Jose Esquilin headed out of Port Norris just after dawn to attend the 40th anniversary celebration of the Wildwood Wawa, where he works as an associate general manager.
Crossing the Maurice River from Cumberland into Cape May County, he stopped for coffee — where else? — at a Wawa, in the Dorchester section of Dennis Township.
But he couldn’t just get his drink. He also spent 20 minutes teaching the staff how to clean the new espresso machine.
“That store is just seven minutes from my house, so I’m very much invested in that one as well as this one,” Esquilin, 29, said at the May 11 store party at the doo-wop-design Wawa in Wildwood. “If you walk into another store, and they’re hurting, you want to help. That’s the first thing I do.”
Wawa employees often feel strongly that their success is closely tied to that of the company, in large part because employee stock ownership makes it their company too.
Chuck Schlarp, 43, of Dennis Township and a general manager with 20 years at Wawa, said the company’s employee stock ownership plan “ties us, more than cash compensation, not only to my store’s performance, but also to helping out with my partners’ stores. To me, that’s huge. If they’re doing poorly, it affects my financial future too.”
Privately held Wawa is doing quite well, with more than 560 stores in the Mid-Atlantic region and expanding into Florida this year with six new stores.
Wawa, which started two centuries ago in Greenwich Township, Salem County, before moving to Wawa, Pa., in 1902, has long believed that giving employees an ownership stake makes the company more successful.
“Thinking like an owner is a big deal when you have as many customers and interactions and moments of truth every day as we have,” said Chris Gheysens, president of Wawa and a resident of Washington Township, Gloucester County. “It’s a big competitive advantage.”
This past year Wawa fought for changes in federal regulations to allow it to continue its employee stock ownership strategy. Last month, Gheysens attended the White House signing of the Jumpstart Our Business Startups Act that contained the needed regulatory relief.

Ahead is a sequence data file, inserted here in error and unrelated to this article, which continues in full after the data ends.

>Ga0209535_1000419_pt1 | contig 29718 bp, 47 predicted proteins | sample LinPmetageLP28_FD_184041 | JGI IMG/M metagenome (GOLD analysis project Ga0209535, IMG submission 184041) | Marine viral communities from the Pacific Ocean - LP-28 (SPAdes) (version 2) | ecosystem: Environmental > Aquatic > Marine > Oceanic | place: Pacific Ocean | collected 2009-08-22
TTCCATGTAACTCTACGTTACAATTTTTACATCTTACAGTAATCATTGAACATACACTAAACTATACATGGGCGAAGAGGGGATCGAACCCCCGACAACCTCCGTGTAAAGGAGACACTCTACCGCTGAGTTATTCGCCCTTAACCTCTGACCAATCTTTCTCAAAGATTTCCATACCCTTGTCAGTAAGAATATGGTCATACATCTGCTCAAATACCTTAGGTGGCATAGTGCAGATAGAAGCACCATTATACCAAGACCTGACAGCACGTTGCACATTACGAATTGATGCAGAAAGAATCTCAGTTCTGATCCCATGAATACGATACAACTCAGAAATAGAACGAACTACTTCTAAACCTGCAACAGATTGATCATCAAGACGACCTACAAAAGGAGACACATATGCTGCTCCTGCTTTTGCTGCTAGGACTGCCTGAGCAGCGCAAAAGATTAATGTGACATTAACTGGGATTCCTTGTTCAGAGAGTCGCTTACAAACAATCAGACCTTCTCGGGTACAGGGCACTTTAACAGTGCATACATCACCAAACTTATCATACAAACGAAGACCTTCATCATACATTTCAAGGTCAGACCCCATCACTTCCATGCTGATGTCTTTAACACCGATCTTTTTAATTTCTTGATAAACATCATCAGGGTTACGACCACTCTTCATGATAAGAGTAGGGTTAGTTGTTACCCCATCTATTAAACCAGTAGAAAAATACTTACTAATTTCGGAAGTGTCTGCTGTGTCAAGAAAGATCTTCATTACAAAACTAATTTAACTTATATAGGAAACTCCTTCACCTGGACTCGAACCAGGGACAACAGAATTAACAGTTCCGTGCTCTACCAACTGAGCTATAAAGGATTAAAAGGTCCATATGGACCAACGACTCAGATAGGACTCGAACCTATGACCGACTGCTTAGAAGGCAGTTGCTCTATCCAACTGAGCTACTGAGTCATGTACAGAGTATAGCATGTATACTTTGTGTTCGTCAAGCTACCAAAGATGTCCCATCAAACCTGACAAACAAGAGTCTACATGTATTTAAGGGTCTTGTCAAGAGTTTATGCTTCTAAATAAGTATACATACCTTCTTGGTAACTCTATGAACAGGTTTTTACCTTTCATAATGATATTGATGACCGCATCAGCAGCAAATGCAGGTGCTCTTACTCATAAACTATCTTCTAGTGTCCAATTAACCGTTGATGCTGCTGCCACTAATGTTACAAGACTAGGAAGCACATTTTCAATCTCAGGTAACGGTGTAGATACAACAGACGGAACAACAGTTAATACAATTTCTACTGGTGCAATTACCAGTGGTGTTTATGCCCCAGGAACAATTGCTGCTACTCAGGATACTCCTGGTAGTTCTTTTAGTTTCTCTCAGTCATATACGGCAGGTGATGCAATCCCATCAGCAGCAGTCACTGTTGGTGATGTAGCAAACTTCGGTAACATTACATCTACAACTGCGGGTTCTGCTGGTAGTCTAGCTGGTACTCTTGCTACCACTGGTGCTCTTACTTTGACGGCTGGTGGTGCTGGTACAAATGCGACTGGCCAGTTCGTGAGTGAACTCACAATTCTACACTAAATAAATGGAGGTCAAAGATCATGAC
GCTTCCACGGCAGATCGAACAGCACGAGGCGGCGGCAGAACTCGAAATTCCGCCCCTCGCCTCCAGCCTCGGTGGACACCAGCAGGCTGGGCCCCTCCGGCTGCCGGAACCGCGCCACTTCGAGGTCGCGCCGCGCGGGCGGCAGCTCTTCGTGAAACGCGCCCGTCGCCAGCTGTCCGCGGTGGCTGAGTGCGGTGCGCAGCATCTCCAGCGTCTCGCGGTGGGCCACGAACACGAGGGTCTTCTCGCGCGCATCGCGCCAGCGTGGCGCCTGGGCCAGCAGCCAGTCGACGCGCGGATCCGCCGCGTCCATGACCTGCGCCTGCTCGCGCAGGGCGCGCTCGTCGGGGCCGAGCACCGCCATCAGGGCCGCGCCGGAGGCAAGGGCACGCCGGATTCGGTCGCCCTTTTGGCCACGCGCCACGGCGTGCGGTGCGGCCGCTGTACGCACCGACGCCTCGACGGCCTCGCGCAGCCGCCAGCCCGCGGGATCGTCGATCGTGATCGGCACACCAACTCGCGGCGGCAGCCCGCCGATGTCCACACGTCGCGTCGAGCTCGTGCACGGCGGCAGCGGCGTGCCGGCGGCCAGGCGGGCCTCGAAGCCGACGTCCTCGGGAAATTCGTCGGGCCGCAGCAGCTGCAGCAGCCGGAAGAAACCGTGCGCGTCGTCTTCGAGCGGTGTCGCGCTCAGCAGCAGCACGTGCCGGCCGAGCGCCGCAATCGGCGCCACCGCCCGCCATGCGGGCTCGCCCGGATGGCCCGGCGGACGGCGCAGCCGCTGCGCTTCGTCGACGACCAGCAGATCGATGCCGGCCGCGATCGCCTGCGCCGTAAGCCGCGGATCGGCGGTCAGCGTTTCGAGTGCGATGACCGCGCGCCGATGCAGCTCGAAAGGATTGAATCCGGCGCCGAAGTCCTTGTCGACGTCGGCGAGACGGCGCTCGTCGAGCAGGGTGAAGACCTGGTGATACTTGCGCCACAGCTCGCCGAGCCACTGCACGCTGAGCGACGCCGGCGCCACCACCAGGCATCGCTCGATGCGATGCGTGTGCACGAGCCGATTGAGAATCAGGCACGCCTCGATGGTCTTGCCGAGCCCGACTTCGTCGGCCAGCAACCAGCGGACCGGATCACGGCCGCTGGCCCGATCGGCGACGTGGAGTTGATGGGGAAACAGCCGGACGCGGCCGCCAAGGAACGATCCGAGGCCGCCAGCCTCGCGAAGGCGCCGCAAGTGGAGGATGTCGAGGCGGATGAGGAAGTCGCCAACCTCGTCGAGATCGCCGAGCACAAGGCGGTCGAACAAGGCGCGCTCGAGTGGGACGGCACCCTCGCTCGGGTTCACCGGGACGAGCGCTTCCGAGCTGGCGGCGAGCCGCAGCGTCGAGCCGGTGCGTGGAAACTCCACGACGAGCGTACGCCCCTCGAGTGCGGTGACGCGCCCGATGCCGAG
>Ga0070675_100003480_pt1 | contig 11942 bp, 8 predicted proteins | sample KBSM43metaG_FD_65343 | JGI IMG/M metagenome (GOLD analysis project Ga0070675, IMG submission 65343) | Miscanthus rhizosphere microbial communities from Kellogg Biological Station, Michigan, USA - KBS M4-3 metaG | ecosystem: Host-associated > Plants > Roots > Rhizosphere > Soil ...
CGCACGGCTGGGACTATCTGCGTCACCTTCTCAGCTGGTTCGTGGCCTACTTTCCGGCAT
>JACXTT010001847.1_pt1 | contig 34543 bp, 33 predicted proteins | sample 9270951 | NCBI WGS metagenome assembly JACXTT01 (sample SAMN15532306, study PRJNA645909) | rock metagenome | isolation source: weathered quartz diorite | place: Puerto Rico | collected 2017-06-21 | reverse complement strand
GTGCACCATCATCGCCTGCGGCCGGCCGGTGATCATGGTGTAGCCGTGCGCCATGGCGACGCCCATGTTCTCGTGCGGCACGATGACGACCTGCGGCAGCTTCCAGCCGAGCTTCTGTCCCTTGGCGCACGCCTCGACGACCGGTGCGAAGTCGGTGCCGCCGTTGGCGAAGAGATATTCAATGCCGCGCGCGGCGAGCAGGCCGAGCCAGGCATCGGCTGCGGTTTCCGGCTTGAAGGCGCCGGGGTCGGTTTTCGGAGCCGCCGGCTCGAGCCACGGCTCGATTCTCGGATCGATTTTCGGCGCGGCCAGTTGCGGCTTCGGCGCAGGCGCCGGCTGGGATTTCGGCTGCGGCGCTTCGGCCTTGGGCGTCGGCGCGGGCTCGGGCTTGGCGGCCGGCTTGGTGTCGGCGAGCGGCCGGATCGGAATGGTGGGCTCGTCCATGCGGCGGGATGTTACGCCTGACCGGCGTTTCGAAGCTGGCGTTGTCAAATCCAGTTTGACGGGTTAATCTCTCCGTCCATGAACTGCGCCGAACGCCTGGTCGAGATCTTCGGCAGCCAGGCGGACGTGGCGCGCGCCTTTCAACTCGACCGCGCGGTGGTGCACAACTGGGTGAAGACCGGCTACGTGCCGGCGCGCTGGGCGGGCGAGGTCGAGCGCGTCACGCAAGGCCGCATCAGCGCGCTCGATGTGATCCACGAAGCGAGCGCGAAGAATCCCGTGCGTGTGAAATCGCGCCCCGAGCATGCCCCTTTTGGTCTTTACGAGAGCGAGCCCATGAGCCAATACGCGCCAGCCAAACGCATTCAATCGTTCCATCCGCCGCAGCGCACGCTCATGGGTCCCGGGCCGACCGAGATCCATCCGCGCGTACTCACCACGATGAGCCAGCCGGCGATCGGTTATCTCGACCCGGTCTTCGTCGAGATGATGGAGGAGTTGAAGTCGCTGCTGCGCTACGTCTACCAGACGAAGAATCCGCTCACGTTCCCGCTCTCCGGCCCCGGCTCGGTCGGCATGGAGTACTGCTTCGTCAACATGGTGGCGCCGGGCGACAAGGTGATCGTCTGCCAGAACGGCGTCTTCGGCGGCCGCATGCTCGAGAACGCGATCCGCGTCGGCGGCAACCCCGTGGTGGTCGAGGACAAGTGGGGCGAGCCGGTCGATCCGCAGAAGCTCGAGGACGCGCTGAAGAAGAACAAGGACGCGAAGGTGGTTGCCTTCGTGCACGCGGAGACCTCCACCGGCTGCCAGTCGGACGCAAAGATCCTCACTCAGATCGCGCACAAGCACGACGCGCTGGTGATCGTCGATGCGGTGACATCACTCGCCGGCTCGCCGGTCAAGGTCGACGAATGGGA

Before the JOBS Act, privately held companies with $10 million in assets were required to become publicly owned and traded once they had 500 or more shareholders. That threatened a central piece of Wawa’s business strategy.
“If this change didn’t happen, we would have had to divert tens of millions of dollars in capital instead of building new stores and infusing local economies,” Gheysens said.
With the help of Sens. Pat Toomey, R-Pa., and Tom Carper, D-Del., Wawa worked to get the regulation amended to allow it to keep offering employees the option to purchase stock in the company.
In November, Gheysens testified before the Senate Banking Committee about the importance of employee stock ownership and remaining privately owned.
“We’ve been a privately held company for 200 years, and today we feel that’s a significant part of our growth and success, and will be even more important in the future,” Gheysens said. “As a private company, Wawa is able to take the long-term point of view. Our upcoming entry into Florida is based on looking at the next decade or two, not the next couple of quarters.”
The JOBS Act raises the limit to 2,000 shareholders for private companies, and also exempts employees and accredited shareholders from being counted toward that limit, he said.
“This directly provides us with the regulatory relief to live our mission and grow our business more, and help the economy,” Gheysens said.